Tianzhou-1 completes 3rd refueling of Tiangong-2


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China’s test cargo freighter Tianzhou-1 has completed its third refueling test on test space station module Tiangong-2, and has undocked for the last time.

Both will spend a bit more time in orbit, after which they will be deorbited to burn up in the atmosphere.

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6 comments

  • wodun

    Seems kind of wasteful. Even if it was just an empty shell, the station could be useful.

  • Chris L

    My guess is the station module wasn’t really functional. Sounds like the Chinese were more interested in getting the kinks out of the refueling process. It could be they are planning some long term stuff.

  • Chris L: The Tiangong-2 module was used for a 30 day manned mission. While there are reasons why it might not be useful to keep it in orbit, I tend to think this is an example of government wastefulness. If it was up to me, I would keep it up there so that it could be attached to the full station when its modules begin launching in the next few years.

  • Max

    Perhaps they will bring it down over China so all that fuel and metal burning across the sky will provide a beautiful light show for the taxpayers. You know, a Chinese fireworks tradition.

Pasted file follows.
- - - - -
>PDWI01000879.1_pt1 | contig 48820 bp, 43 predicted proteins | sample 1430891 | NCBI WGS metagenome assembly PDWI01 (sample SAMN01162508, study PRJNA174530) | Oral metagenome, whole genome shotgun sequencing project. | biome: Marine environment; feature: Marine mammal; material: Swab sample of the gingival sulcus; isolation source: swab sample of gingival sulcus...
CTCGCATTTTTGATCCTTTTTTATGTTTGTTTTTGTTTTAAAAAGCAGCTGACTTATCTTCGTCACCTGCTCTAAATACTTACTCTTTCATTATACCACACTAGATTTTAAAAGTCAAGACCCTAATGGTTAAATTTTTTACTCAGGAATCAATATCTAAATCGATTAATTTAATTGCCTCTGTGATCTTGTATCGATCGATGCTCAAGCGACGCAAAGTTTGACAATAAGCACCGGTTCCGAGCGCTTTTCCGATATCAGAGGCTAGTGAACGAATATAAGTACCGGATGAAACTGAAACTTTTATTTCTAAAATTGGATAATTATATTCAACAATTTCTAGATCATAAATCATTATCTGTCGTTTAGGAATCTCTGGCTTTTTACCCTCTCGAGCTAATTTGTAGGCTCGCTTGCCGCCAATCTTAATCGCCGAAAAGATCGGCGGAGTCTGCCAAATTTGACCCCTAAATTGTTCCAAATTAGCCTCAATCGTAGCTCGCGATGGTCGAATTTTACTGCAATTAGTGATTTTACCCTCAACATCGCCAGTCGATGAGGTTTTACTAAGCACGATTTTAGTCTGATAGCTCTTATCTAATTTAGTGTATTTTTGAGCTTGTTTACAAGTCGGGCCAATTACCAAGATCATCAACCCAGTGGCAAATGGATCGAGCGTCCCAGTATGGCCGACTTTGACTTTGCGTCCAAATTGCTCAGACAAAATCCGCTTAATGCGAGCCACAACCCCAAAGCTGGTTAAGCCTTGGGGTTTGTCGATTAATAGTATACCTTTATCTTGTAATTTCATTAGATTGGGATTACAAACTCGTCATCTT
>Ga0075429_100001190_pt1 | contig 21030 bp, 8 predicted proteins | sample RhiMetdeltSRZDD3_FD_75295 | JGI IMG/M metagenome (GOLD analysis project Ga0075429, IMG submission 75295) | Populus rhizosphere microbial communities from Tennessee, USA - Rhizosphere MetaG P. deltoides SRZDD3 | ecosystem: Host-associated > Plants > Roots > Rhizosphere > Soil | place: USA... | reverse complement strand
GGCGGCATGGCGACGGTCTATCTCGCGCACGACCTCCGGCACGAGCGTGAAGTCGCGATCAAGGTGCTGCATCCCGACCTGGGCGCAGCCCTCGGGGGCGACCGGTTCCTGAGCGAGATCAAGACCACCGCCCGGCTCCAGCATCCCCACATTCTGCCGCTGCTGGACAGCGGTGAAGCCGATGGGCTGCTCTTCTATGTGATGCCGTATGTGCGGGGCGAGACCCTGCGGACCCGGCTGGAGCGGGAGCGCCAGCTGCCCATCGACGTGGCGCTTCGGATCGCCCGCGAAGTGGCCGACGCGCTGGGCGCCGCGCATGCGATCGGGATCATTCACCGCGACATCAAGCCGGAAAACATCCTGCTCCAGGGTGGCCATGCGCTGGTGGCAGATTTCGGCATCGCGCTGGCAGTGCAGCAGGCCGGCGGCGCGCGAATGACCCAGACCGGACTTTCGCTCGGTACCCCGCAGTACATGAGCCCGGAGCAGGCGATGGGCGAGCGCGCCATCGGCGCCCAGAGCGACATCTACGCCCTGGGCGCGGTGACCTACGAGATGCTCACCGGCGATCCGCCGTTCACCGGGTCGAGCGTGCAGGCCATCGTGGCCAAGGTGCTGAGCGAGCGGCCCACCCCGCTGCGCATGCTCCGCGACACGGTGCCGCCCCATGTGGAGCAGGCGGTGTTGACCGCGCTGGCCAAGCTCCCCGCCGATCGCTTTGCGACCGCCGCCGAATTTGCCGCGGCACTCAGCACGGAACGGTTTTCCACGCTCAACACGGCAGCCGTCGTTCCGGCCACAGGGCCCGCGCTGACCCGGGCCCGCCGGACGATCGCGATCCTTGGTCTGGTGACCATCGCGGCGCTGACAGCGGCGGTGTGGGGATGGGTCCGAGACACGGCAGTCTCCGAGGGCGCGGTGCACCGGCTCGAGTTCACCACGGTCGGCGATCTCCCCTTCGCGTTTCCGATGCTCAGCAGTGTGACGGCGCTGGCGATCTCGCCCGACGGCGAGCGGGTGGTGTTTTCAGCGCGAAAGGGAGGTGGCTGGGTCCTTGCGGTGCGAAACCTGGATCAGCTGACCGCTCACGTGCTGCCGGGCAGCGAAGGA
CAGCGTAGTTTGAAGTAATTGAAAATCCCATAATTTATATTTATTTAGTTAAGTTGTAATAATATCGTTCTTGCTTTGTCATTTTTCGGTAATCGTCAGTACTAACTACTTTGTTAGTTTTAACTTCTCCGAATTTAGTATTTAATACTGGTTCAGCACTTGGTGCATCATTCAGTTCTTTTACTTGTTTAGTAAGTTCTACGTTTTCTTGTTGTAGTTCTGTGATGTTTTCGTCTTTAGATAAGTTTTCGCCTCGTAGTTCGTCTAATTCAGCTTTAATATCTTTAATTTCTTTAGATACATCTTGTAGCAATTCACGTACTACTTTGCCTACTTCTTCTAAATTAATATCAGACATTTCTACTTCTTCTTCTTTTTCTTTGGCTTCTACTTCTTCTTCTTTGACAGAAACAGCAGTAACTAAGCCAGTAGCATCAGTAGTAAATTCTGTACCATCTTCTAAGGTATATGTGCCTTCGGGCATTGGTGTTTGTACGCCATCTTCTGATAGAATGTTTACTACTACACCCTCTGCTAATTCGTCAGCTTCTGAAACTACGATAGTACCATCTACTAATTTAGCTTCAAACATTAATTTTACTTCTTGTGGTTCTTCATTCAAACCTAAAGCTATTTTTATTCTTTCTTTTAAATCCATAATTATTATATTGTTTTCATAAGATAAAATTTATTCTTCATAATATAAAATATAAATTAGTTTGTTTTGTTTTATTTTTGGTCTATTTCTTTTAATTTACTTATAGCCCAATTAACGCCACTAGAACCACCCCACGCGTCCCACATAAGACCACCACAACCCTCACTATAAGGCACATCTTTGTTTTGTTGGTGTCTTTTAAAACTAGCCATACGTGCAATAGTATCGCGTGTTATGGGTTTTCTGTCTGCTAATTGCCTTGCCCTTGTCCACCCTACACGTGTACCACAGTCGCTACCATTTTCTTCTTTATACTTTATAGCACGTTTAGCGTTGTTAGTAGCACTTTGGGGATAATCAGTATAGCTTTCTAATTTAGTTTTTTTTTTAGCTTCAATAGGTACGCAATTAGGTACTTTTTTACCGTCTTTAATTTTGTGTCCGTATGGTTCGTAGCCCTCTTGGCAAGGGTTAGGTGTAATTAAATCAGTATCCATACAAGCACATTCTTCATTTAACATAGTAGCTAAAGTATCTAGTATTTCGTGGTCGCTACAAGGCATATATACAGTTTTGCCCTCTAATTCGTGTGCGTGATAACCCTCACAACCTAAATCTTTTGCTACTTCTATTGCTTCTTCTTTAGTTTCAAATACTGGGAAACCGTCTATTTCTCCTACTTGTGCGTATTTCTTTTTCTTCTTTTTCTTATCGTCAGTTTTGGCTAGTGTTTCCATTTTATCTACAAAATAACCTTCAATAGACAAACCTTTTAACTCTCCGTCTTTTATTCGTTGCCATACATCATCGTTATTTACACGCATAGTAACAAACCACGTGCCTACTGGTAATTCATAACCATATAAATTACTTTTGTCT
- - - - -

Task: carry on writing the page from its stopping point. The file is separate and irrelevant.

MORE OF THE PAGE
I would’ve left the two craft together using the fuel of one to place them in a useful orbit for a emergency air/food/fuel depot or for storage for materials on their new station. They could’ve used it for experiments outside of their normal space station for dangerous projects, or just use the fuel to slingshot around the moon and back and then reentry.
    Like Wodum said, wasteful…

  • Andrew Jones

    As I understand it, Tiangong-2 space lab will be kept in orbit for some time to come (years, if possible), continuing experiments including a gamma ray burst detector. Tianzhou-1 will be deorbited as part of tests for its intended roles of supplying, refuelling, and removing waste from the future Chinese space station. South Pacific is the area the Chinese are targeting for Tianzhou-1 reentry. No info from the manned space agency in charge, but this could happen before the end of the month.

  • To my readers: Andrew Jones speaks with authority. I don’t know his sources, but his articles at GBTimes about the Chinese space program tend to be the most detailed and accurate of any published.

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